8Base Group Deploying New Phobos Ransomware Variant via SmokeLoader

Cyber Security Threat Summary:
Last Friday, Cisco Talos published a blog post, highlighting that 8Base ransomware actors are using a variant of the Phobos ransomware to carry out financially motivated attacks. Although most Phobos variants have been distributed using SmokeLoader, a backdoor trojan, researchers note that in 8Base campaigns, the actors are embedding the ransomware component into encrypted payloads, which are then decrypted and loaded into the SmokeLoader process memory. For its part, once executed, the Phobos variant deployed by 8Base actors is capable of establishing persistence on the targeted system, terminating processes, deleting shadow volume copies, and encrypting files at an exponential rate. According to researchers, the Phobos ransomware employs both full encryption (for files below 1.5M) and partial encryption, allowing actors to encrypt files faster depending on the size of the file.

Security Officer Comments:
It’s unclear why 8Base actors are employing another ransomware strain in attacks. Researchers suspect that 8Base is either a successor to the Phobos ransomware operation or that the group is simply using already existing encryptors as it does not have its own signature ransomware. 8Base is not the first group to employ Phobos ransomware in attacks, as many threat actors have used Phobos variants to conduct attacks. The interest in Phobos ransomware by other threat actors is due to the various features offered by the strain as well as its easy configuration, allowing threat actors to tailor the payload to their needs. One of the notable features of Phobos ransomware is that it’s capable of bypassing the User Account Control (UAC), a feature employed by Windows to prevent unauthorized changes in in operating system. With this threat actors can bypass privileges and encrypt as many files as possible on the system.

Suggested Correction(s):
Backup your data, system images, and configurations, regularly test them, and keep the backups offline: Ensure that backups are regularly tested and that they are not connected to the business network, as many ransomware variants try to find and encrypt or delete accessible backups. Maintaining current backups offline is critical because if your network data is encrypted with ransomware, your organization can restore systems.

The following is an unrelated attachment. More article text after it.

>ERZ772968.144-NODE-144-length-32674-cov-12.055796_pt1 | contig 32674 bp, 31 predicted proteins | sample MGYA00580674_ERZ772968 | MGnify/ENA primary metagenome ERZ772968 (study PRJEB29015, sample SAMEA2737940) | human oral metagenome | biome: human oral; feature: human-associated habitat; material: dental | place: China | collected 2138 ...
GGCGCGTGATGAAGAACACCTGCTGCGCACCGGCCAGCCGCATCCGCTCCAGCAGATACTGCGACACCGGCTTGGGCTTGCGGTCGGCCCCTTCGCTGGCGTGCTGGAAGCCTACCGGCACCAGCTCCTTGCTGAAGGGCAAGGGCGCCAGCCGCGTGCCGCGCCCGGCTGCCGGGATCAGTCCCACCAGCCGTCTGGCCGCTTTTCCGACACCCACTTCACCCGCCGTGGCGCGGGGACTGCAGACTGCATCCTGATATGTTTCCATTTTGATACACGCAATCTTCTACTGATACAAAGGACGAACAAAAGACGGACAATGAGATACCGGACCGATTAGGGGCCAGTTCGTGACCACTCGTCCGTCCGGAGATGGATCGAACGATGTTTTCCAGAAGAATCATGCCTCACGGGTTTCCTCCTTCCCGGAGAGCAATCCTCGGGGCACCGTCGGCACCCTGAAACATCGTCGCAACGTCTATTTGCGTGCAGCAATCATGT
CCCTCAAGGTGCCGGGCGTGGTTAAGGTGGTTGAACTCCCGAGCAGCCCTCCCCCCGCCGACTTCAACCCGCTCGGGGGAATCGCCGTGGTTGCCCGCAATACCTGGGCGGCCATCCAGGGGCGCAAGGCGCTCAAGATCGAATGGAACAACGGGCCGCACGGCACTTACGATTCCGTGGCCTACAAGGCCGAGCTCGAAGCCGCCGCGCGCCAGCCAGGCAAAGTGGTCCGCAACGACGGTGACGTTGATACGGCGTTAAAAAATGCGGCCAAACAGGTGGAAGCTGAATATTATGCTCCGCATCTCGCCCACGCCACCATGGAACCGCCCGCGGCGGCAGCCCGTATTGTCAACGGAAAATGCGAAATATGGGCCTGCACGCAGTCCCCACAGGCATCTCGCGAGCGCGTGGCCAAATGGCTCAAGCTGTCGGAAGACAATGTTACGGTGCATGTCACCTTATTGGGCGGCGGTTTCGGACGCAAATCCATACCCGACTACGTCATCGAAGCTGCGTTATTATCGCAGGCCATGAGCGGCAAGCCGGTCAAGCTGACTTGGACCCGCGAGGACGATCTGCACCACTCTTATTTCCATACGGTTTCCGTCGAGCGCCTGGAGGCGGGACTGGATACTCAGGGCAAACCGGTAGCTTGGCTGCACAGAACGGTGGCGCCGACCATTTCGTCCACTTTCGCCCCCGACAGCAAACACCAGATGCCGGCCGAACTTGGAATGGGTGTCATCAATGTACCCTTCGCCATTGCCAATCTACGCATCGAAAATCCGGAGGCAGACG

Update and patch systems promptly: This includes maintaining the security of operating systems, applications, and firmware in a timely manner. Consider using a centralized patch management system; use a risk- based assessment strategy to drive your patch management program.

Test your incident response plan: There's nothing that shows the gaps in plans more than testing them. Run through some core questions and use those to build an incident response plan: Are you able to sustain business operations without access to certain systems? For how long? Would you turn off your manufacturing operations if business systems such as billing were offline?

Check Your Security Team's Work: Use a 3rd party pen tester to test the security of your systems and your ability to defend against a sophisticated attack. Many ransomware criminals are aggressive and sophisticated and will find the equivalent of unlocked doors.

Segment your networks: There's been a recent shift in ransomware attacks – from stealing data to disrupting operations. It's critically important that your corporate business functions and manufacturing/production operations are separated and that you carefully filter and limit internet access to operational networks, identify links between these networks and develop workarounds or manual controls to ensure ICS networks can be isolated and continue operating if your corporate network is compromised. Regularly test contingency plans such as manual controls so that safety critical functions can be maintained during a cyber incident.

Train employees: Email remains the most vulnerable attack vector for organizations. Users should be trained how to avoid and spot phishing emails. Multi Factor authentication can help prevent malicious access to sensitive services.